Identification and Functional Analysis of Novel DOCK8 Mutations
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CitationYuan, Dansu. 2019. Identification and Functional Analysis of Novel DOCK8 Mutations. Master's thesis, Harvard Medical School.
AbstractDOCK8, the gene encoding the Dedicator of Cytokinesis 8, was first identified in 2004. DOCK8 is a member of the DOCK family of proteins, found most abundantly in cells of the immune system. DOCK8 has pleiotropic functions, including role in lymphocyte migration, cytoskeleton organization, helper T cells differentiation and regulatory T cell suppression. DOCK8 deficiency is an autosomal-recessive combined immunodeficiency associated with recurrent infections, hyper IgE syndrome, autoimmunity, eczema and food allergy.
Most patients with DOCK8 deficiency lack protein expression (null protein). Here, we identified two patients with missense point mutations on their DOCK8 gene (c.2882 A>G, p.H962R; c.3460 C>T, p.R1154C) that gave rise to typical phenotypes of DOCK8 null deficiency but normal level of DOCK8 protein expression. Using these two mutations, we sought to explore more aspects and features of DOCK8’s functions in the immune system.
In recent years, DOCK8 has been reported presenting in nucleus. As DOCK8 is conventionally described as a cytosolic protein, it is meaningful to explore the specific functions that DOCK8 is executing in nucleus as well as the mechanism of this nuclear translocstion. We speculated that a sequence on DOCK8 protein might be responsible for this transporting process which we named as nuclear localization signal (NLS), we generated the vector expressing mutant DOCK8 carrying NLS deletion to test this speculation and study the specific influence that NLS deletion might bring to the normal functionality of DOCK8 protein.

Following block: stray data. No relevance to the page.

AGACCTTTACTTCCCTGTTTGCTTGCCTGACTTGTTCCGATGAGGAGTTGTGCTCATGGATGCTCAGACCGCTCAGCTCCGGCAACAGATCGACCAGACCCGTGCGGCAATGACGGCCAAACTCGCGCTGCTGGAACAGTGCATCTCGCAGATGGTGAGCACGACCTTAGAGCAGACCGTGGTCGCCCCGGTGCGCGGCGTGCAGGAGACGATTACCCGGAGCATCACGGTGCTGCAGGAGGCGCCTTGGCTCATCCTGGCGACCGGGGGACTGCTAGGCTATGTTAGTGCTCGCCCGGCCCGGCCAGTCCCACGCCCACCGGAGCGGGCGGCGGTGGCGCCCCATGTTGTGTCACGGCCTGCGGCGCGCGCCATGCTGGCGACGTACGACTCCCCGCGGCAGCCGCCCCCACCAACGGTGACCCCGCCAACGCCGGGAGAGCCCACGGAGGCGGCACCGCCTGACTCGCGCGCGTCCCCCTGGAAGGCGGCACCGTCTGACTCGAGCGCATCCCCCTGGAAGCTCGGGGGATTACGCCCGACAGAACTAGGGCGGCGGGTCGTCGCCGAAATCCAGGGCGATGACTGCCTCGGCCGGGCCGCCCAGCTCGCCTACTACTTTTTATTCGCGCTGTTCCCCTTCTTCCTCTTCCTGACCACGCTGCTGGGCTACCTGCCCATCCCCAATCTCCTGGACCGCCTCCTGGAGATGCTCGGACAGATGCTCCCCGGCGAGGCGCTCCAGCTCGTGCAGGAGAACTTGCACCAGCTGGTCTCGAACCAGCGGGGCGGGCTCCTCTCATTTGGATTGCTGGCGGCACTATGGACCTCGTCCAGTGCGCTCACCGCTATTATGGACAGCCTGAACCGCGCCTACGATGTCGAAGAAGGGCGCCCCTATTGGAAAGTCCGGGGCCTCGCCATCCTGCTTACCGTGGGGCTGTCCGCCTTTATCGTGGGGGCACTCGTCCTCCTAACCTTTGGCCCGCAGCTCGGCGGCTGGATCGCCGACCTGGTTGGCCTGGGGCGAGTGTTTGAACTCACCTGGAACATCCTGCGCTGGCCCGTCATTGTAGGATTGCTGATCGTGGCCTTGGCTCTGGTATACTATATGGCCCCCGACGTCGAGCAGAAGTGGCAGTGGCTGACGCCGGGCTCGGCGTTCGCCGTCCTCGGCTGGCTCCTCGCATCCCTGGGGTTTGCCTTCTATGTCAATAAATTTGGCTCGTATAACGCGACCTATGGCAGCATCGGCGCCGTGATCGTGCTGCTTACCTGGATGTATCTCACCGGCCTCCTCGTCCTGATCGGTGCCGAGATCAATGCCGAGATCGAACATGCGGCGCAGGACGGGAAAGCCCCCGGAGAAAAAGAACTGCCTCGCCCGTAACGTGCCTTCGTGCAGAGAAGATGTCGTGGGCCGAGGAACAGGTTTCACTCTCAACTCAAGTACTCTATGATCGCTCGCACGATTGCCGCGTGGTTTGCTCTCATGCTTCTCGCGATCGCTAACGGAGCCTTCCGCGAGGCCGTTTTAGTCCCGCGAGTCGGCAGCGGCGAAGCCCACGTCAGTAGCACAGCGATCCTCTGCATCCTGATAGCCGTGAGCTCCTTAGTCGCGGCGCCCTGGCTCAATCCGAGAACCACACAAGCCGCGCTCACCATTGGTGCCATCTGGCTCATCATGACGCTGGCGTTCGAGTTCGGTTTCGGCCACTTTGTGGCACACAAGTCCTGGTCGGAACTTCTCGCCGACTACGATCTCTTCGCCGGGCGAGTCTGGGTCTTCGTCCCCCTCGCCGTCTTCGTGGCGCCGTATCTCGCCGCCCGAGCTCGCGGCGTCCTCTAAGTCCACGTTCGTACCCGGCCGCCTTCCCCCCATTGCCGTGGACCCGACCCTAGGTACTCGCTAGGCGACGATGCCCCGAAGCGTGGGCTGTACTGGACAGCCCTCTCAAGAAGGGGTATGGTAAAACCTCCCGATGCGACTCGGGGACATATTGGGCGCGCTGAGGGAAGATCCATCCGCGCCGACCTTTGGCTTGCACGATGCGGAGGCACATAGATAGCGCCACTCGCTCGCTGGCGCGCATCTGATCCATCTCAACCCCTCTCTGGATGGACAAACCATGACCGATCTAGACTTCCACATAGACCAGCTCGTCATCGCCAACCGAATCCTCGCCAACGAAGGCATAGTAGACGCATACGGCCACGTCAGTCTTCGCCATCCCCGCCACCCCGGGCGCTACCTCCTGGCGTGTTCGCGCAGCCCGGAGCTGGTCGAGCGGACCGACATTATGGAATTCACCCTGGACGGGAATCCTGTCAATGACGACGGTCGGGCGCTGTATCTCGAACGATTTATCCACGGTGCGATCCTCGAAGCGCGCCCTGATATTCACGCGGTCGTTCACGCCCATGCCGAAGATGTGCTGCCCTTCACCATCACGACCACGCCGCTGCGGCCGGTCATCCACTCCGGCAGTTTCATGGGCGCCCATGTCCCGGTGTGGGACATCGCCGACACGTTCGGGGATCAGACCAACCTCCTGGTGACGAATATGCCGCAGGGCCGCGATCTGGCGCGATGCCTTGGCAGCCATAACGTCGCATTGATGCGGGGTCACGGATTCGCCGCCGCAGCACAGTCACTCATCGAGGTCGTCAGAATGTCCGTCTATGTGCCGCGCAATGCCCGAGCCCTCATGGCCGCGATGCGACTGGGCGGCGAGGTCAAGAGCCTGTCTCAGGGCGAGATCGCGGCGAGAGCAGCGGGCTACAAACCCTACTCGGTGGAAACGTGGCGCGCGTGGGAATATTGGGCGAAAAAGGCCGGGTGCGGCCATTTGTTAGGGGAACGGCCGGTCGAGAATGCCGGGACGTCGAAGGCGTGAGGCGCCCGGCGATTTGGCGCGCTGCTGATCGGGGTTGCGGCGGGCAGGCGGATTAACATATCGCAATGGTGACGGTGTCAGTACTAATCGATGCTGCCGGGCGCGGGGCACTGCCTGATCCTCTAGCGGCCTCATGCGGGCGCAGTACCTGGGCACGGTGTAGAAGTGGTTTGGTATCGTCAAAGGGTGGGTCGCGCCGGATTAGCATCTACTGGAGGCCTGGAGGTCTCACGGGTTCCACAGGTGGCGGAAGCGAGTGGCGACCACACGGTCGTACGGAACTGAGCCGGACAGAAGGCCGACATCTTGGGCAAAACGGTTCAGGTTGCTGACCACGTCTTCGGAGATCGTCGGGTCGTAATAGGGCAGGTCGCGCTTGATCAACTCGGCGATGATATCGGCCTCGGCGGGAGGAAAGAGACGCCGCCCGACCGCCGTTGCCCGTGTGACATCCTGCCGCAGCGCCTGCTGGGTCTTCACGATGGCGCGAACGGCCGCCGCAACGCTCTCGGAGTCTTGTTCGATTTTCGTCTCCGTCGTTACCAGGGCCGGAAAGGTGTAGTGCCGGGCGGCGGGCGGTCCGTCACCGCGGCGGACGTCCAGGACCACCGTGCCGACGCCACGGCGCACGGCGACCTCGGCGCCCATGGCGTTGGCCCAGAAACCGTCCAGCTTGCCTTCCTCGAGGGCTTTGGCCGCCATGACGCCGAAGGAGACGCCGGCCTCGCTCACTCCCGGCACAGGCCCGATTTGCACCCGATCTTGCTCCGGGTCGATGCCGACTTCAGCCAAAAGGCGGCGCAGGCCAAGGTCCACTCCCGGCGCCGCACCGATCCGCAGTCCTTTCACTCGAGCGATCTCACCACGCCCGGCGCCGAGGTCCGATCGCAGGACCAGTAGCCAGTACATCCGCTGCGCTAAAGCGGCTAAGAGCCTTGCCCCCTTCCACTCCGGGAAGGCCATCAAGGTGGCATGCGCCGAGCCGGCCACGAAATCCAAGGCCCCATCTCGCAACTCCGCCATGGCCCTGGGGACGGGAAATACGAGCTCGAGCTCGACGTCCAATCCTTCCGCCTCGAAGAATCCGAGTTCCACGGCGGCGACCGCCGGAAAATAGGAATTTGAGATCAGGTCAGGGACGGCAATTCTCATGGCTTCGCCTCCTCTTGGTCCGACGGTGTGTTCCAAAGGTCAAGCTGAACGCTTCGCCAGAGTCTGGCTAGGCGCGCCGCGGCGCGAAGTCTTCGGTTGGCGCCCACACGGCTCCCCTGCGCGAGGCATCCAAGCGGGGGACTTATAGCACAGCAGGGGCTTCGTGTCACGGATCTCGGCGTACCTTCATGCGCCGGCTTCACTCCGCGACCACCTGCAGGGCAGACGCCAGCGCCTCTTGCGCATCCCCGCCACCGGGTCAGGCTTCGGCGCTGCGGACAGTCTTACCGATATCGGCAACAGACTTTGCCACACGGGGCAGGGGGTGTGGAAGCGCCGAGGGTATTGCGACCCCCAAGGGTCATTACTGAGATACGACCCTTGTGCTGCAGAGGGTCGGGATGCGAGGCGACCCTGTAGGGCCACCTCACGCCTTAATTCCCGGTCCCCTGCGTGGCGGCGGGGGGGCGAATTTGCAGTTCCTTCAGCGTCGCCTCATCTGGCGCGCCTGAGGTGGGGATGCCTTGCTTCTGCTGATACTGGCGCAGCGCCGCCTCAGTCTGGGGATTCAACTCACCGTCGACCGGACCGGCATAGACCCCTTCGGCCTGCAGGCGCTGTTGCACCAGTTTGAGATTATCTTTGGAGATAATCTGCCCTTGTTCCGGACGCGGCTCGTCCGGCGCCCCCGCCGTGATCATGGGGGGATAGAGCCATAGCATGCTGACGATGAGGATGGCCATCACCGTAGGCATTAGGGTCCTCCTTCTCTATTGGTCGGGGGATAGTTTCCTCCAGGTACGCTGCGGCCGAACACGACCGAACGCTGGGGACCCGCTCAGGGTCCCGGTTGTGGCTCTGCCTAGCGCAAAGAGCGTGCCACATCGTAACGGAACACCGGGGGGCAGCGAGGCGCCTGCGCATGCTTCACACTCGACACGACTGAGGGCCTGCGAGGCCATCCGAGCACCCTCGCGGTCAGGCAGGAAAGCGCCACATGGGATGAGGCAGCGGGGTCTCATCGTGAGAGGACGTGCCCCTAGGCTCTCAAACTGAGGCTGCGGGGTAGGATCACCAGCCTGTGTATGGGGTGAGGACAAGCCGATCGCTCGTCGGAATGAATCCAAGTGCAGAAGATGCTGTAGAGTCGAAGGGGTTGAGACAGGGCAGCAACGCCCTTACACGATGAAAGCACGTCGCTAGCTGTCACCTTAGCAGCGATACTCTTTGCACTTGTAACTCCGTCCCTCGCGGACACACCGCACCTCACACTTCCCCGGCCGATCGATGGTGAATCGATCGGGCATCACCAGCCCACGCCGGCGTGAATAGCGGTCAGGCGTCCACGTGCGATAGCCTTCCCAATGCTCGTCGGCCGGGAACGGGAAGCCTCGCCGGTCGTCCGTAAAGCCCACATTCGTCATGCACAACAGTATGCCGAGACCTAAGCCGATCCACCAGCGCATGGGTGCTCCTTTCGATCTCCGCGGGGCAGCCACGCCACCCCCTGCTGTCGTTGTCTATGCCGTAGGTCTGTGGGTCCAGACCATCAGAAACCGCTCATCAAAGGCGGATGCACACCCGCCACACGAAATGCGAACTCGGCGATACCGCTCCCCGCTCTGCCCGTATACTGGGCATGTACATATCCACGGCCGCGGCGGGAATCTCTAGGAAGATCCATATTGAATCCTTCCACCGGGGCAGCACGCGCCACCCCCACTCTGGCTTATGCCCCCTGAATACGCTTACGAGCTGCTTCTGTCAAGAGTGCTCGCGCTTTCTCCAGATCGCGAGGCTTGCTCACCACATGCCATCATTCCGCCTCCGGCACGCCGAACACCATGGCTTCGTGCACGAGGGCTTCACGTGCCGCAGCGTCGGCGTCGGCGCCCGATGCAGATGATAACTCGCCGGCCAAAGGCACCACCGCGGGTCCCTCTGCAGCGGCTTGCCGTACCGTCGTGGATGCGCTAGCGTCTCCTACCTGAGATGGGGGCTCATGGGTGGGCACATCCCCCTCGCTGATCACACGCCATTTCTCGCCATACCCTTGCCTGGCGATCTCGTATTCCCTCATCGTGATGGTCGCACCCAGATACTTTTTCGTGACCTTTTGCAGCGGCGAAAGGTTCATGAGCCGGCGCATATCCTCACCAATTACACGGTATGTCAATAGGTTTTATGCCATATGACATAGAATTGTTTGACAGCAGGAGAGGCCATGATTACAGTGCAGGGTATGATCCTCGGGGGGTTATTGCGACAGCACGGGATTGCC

In this project, we first need to confirm the relevance of these two mutations using site-directed mutagenesis on full-length DOCK8 plasmids. Second, we would like to determine the mechanisms by which these mutations (the two missense mutations and NLS deletion) act to disrupt DOCK8 functions.
To achieve these goal, we generated expression vectors encoding the human DOCK8 proteins, either fused with GFP or Myc tag at their C-termini. Vectors encoding either wild type or mutant DOCK8 proteins would be transfected into DOCK8-deficient Jurkat cells (leukemia T cells) or HEK293 cells (human embryonic kidney cells). Using the transfected cells, we performed in vitro experiments to observe the changes brought by these mutations on DOCK8 functionality. GFP-fused DOCK8 is used for immunofluorescent assays, including confocal microscopy to see DOCK8’s location. Myc-fused DOCK8 is used for blotting assays, including co-immunoprecipitation to see the proteins interacting with DOCK8.
Our results suggest that the mutation p.H962R impairs the nuclear translocation of DOCK8 protein. In nucleus, DOCK8 is associated with the gene of SOCS3, which is an inhibitor of STAT3 activation. There is no obvious difference between the STAT3 phosphorylation facilitated by DOCK8WT and DOCK8H962R. The patient carrying p.H962R mutation expresses comparable level of IL-17 comparing to the shipping healthy control. Overall, it is clear that the nuclear translocation of DOCK8 is impacted by the mutation p.H962R. However, the effects of this mutation on STAT3 function and Th17 cell differentiation remain unclear. The mechanism of DOCK8H962R causing disease still needs further investigation to be elucidated.
As reflected by the severe abnormal phenotypes displayed by deficient patients, DOCK8 plays a role in multiple important immune processes relevant to allergic and autoimmune diseases. Nevertheless, the full spectrum of signaling pathways that DOCK8 links to still remains largely unknown. Through this research, we sought to map the structural and functional features of DOCK8 in regulating the immune response. Our study could help establish the structural and functional attributes of DOCK8 relevant to different clinical phenotypes of DOCK8-deficient patients, also enable precision therapeutic approaches in the treatment of relevant allergic and autoimmune diseases.
Citable link to this pagehttp://nrs.harvard.edu/urn-3:HUL.InstRepos:42057398